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    Thread: yowza -- huge yellow jacket nest inside 55 Chevy

    1. 08-25-2006 01:54 PM #1
      click for pic

      Giant nests perplex experts
      By Garry Mitchell
      The Associated Press

      MOBILE -- To the bafflement of insect experts, gigantic yellow jacket nests have started turning up in old barns, unoccupied houses, cars and underground cavities across the southern two-thirds of Alabama.

      Specialists say it could be the result of a mild winter and drought conditions, or multiple queens forcing worker yellow jackets to enlarge their quarters so the queens will be in separate areas. But experts haven't determined exactly what's behind the surprisingly large nests.

      Auburn University entomologists, who say they've never seen the nests so large, have been fielding calls about the huge nests from property owners from Dothan up to Sylacauga and over into west-central Alabama's Black Belt.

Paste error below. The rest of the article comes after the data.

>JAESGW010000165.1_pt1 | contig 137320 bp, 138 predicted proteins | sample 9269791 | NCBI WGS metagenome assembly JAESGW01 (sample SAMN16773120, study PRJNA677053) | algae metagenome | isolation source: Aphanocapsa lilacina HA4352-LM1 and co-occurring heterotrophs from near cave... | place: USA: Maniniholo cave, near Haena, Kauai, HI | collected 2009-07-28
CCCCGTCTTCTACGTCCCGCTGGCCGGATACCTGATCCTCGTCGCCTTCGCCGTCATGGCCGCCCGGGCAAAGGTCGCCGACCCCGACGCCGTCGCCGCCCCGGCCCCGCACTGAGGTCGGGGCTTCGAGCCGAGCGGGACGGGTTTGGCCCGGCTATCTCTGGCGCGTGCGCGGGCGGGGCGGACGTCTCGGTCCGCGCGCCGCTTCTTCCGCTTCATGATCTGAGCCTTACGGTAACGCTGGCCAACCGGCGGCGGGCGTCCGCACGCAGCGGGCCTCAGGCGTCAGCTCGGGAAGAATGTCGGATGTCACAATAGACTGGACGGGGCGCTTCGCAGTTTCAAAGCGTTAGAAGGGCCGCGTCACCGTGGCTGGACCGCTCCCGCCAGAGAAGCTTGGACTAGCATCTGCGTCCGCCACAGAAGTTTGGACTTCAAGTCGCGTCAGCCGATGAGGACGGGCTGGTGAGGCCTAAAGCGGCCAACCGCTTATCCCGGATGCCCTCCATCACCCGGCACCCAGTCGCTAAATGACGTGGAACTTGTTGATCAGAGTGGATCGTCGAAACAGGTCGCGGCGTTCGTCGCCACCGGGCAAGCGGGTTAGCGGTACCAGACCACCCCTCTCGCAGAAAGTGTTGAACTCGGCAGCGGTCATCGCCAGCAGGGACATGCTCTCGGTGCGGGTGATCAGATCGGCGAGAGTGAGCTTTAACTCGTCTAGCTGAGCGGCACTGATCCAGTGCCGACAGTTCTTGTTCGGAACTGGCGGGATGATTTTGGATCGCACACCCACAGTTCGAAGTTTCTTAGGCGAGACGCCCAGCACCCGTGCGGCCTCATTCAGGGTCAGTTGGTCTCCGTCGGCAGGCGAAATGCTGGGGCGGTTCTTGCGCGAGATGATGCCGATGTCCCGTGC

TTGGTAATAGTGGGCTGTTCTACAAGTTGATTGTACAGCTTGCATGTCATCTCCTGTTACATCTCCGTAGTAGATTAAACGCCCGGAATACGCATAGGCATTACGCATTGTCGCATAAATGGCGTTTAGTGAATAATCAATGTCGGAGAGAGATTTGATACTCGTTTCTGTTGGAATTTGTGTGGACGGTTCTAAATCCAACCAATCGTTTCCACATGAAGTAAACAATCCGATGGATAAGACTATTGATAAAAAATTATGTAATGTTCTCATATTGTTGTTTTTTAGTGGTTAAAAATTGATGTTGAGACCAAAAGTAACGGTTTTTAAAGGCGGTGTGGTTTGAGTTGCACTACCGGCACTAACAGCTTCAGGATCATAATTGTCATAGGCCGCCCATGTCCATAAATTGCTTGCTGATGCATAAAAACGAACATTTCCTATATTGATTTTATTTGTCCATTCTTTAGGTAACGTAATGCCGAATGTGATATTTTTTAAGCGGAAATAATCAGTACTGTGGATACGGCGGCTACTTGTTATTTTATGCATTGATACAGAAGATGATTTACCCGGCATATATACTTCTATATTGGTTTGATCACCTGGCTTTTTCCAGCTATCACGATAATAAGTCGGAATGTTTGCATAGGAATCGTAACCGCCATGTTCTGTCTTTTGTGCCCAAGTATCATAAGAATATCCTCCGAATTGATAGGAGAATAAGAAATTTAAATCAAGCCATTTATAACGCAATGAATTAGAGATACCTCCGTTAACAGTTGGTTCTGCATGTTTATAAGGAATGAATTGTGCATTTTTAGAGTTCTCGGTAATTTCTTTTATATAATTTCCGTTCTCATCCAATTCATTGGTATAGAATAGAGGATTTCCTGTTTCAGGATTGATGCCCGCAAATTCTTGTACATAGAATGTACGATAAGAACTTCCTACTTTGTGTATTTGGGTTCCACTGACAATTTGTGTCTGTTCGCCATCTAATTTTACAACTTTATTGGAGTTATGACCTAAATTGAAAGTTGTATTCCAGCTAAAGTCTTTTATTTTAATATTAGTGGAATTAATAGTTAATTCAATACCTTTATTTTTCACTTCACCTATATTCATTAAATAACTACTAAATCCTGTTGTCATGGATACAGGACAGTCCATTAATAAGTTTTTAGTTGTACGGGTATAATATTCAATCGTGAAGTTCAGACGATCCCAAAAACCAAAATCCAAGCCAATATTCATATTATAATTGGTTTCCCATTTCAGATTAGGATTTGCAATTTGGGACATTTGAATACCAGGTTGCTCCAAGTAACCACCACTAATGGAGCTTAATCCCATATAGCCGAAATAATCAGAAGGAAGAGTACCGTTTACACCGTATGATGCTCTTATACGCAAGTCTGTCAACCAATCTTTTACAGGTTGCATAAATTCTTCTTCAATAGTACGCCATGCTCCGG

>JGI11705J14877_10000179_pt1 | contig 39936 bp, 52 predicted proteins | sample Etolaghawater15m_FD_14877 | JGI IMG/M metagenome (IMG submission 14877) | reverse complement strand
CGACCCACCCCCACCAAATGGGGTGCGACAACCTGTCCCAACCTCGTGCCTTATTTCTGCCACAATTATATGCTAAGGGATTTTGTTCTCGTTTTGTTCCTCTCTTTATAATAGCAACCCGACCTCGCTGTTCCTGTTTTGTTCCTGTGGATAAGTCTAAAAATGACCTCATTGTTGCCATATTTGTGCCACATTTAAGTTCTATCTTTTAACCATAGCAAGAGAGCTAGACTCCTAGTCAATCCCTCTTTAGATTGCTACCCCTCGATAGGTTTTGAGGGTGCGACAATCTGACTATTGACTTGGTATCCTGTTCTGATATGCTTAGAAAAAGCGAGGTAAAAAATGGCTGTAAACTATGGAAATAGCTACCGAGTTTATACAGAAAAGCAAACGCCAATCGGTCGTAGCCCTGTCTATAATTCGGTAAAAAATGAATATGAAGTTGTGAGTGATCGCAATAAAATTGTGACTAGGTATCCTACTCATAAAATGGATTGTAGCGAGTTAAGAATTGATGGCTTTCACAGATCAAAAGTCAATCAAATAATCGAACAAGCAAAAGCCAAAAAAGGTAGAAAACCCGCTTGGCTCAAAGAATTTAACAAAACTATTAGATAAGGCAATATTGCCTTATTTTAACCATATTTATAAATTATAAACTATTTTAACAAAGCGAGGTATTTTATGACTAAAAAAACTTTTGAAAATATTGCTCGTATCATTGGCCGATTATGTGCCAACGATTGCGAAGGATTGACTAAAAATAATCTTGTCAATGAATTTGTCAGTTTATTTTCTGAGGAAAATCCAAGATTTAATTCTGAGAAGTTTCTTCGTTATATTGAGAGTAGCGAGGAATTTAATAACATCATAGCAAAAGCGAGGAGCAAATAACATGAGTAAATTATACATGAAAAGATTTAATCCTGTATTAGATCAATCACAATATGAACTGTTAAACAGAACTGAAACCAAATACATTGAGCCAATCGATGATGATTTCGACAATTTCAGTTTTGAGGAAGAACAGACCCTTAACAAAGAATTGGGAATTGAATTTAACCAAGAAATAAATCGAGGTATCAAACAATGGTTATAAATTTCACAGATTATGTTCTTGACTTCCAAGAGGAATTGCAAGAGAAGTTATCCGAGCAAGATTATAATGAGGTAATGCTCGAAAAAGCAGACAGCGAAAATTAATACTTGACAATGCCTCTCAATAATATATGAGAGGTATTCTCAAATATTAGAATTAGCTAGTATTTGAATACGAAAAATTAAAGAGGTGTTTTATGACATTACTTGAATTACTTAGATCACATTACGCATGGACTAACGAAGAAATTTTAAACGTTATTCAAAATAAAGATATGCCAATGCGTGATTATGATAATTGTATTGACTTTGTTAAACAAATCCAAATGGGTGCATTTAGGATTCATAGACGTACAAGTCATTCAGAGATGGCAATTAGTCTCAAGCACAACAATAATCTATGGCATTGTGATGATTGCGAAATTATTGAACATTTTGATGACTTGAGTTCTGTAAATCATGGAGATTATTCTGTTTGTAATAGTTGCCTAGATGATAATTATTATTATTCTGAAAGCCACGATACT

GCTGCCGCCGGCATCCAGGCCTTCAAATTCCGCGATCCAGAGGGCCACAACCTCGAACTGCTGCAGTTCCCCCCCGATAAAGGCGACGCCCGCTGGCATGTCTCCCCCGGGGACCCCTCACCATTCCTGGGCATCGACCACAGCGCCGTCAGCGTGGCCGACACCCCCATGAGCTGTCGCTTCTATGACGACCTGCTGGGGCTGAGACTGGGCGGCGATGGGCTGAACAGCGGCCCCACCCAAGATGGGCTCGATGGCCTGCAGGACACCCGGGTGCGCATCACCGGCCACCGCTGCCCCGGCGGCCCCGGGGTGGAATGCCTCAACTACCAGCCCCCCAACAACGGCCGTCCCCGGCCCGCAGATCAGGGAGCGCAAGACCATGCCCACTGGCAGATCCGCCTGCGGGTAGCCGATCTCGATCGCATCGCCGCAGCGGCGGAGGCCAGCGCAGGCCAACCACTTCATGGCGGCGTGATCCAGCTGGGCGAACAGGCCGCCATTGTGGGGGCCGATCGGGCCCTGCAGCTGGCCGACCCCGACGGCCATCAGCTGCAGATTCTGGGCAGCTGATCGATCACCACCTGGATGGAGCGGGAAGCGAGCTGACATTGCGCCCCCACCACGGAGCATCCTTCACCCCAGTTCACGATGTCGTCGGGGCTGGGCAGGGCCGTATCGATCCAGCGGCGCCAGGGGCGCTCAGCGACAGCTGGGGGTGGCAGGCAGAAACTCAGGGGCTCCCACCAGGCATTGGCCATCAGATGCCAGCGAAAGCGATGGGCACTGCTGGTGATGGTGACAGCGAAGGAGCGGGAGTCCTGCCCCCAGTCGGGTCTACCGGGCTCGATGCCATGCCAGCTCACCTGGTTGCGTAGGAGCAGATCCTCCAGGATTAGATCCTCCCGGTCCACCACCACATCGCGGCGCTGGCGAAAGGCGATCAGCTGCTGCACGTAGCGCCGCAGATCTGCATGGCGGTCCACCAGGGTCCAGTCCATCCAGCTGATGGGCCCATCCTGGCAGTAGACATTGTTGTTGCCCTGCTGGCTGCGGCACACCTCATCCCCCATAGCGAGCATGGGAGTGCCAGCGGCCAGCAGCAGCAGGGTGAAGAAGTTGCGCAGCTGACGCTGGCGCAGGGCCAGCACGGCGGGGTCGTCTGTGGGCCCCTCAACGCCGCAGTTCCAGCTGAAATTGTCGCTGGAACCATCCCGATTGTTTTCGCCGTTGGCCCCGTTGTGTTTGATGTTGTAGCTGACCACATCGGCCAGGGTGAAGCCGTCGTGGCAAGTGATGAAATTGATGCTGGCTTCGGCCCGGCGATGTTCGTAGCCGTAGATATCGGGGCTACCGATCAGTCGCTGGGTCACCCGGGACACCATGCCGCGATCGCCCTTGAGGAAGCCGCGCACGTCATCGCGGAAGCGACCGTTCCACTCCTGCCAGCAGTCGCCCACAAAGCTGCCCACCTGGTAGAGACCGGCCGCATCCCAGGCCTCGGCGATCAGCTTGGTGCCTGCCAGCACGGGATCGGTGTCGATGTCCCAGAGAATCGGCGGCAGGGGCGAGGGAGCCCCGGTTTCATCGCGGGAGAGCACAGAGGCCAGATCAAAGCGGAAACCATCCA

At one site in Barbour County, the nest was as large as a Volkswagen Beetle, said Andy McLean, an Orkin pesticide service manager in Dothan who helped remove it from an abandoned barn about a month ago.

      "It was one of the largest ones we've seen," McLean said.

      Attached to two walls and under the slab, the nest had to be removed in sections, McLean said.

      Entomologist Dr. Charles Ray at the Alabama Cooperative Extension System in Auburn said he's aware of about 16 of what he described as "super-sized" nests in south Alabama.

      Ray said he's seen 10 of them and cautioned people about going near them because of the yellow jacket's painful sting.